Here are some things I wrote this year that I am proud of:
I profiled a professional ballerina, Lissa Curtis, about being a survivor, living with PTSD, and trying to be an advocate all at once. It’s about, in a word, surviving. The piece was 13 months in the making and BuzzFeed did an amazing job in both editing and presentation.
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After spending a lot of time trying hard to never talk about the Duke Lacrosse case, I wrote about it twice because 2016 was the 10-year anniversary of when the woman first reported to police. First, if you want to know why I rarely talk about the case, this ESPNW/ESPN Magazine piece will explain it: “The Duke lacrosse case’s long shadow of doubt”. Second, I talked to the woman at the center of the case, Crystal Mangum, about what the lasting effects of the case have meant for her: ““I’m Broken”: The Duke Lacrosse Rape Accuser, 10 Years Later” (Vocativ).
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I wrote a fair amount around the Olympics. My first-ever byline at the New York Times was a short piece about my Olympic memory from 1996 when I watched the USA women’s basketball play in Atlanta:
And in that awkward body that I didn’t yet know how to wear, I watched some of the best female athletes — women whose bodies looked like mine — play ball on the Olympic stage. I wasn’t ever good enough to play basketball for much more than fun. But when I look at that photo, I remember how I imagined that the people around me in that stadium, watching those women play, might look over at me and think, “She’s probably a basketball player too.”
I also wrote about the South African runner, Caster Semenya, and the seemingly endless and horrible policing of gender in sport (Excelle Sports).
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And, not least of all, I wrote my first book. Unsportsmanlike Conduct: College Football and the Politics of Rape was published by Akashic Books on September 6, 2016.
The response has been great, from very kind reviews to multiple profiles of my work. I have received many kind messages on Twitter and in my email, and am grateful to every single person who has shown up to any of my events.
Different excerpts of the book exist out on the web: the chapter on race is at Truth Out and the one on consent at Dallas Morning News. You can listen to me talk about the book on Bitch’s Popaganda podcast and Sport Illustrated’s Media Podcast with Richard Deitsch.
Some reviews (others you can find here):
- New York Times: “Not to reckon with Luther’s book would be an abdication not only of one’s moral faculty but also of one’s fandom. Luther is a graduate and still a fan of Florida State, which recently won a national championship behind the quarterback Jameis Winston — a Heisman Trophy winner and the subject of a rape accusation. (He denies it, and after an incomplete investigation there was no prosecution. Florida State later settled a lawsuit in the case.) Luther doesn’t just want to save future victims; she wants to save college football.”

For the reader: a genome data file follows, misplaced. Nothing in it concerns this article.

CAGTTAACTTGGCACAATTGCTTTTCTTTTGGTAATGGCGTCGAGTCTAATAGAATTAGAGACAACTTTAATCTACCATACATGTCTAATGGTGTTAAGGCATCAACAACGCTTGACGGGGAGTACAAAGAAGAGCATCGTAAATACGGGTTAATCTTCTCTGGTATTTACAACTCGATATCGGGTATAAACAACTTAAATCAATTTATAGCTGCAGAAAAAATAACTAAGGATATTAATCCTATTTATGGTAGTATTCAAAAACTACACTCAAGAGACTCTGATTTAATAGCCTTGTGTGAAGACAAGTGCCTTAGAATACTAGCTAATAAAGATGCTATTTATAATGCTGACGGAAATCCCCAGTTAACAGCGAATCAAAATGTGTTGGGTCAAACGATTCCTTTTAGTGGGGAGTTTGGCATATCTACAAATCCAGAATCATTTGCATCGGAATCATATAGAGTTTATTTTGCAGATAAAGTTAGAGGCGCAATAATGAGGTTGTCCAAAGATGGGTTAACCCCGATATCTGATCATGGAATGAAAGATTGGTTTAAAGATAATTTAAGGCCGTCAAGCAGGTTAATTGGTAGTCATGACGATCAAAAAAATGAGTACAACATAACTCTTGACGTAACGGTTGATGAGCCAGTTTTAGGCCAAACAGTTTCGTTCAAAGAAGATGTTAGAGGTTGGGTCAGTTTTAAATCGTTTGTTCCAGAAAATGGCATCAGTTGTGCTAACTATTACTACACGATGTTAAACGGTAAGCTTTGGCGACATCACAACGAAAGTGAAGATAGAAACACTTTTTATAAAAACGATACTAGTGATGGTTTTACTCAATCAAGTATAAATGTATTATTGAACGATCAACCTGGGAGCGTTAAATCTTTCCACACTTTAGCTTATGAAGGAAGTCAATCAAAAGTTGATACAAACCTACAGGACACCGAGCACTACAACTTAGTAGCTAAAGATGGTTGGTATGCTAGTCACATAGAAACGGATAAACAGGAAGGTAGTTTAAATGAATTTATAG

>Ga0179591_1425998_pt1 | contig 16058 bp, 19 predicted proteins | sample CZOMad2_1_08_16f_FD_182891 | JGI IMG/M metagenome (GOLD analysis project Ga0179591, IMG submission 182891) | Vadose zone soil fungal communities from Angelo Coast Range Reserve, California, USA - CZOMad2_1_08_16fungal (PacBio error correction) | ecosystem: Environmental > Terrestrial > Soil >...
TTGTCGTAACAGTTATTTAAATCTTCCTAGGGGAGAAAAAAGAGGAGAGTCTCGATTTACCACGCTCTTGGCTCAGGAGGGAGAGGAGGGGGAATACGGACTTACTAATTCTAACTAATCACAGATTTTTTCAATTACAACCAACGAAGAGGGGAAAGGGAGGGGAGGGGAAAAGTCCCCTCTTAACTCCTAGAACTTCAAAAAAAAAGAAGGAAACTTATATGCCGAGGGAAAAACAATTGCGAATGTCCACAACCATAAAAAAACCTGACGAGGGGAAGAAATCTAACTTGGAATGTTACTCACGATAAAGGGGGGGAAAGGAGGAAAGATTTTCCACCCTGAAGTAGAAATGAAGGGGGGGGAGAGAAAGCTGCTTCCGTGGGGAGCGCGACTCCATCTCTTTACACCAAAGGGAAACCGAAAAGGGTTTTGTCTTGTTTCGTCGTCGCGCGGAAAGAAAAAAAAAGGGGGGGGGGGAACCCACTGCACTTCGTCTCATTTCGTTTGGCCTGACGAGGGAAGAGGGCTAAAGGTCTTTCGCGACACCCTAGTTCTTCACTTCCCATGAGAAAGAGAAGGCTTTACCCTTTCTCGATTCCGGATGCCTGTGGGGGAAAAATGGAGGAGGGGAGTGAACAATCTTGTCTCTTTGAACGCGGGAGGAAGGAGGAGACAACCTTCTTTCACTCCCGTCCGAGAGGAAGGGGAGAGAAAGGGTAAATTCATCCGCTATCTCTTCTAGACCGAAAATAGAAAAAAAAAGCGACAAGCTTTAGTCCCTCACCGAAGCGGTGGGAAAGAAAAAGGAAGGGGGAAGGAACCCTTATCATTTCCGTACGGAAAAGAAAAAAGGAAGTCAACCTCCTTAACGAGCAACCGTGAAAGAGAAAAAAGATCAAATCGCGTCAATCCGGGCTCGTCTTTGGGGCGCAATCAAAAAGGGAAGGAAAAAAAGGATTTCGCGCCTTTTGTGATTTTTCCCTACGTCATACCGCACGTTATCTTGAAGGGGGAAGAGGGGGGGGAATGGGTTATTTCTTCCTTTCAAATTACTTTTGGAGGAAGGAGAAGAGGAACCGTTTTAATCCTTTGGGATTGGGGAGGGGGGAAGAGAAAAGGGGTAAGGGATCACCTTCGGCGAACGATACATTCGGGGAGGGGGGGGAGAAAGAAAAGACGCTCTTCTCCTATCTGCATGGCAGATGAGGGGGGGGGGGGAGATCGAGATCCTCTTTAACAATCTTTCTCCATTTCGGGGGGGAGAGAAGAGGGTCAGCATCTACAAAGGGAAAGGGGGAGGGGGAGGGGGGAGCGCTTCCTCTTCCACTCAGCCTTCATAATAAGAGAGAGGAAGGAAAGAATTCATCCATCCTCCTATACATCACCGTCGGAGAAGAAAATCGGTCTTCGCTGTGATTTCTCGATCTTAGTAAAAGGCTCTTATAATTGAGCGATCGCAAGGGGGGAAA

- Shakesville: “This book that not only explains this immensely complex problem, but imagines a world in which things could be better. In which women (in particular) could be safer. It is an objective within our reach given the collective will. Jess never loses sight of that. To the contrary, she urges us to reach with her.”
- Texas Observer: “Luther’s ability to challenge herself and her reader to grasp multiple, difficult truths about race, masculinity and exploitation take the book to another level. Three things can be true at once, writes Luther: That college football players — mostly black men — are exploited by the NCAA and athletic programs that make millions off their free labor; that these players can fall victim to a racist criminal justice system and, often, a racist fandom; and that sexual assault in college sports is a terrible, and terribly handled, problem. One that Luther puts in the hands of the overwhelmingly white and male college football leadership apparatus to fix.”
- WBUR: “What distinguishes “Unsportsmanlike Conduct” from any number of books, articles, and documentaries about the subject is Luther’s emphasis through the latter half of her book on what could be done to promote change.”
All of this is why I was chosen as one of ESPNW’s Impact 25 honorees this year, which I still cannot believe. Kavitha Davidson, my friend, colleague, and soon-to-be co-author, wrote a piece explaining my inclusion on this list:
What makes Jessica’s work so effective isn’t just her relentless attention to detail, her willingness to ask the questions nobody dared to before, her meticulous parsing of police reports and legal documents and witness testimony and case law. It’s her empathy in approaching these stories, in interviewing these victims, not to mention the astounding strength it takes for her to continue to do so.
To that end and to end this year, I want to say thank you to every single survivor who has contacted me. This happens a lot because of my work and I am honored every time someone trusts me with even a small piece of their story.
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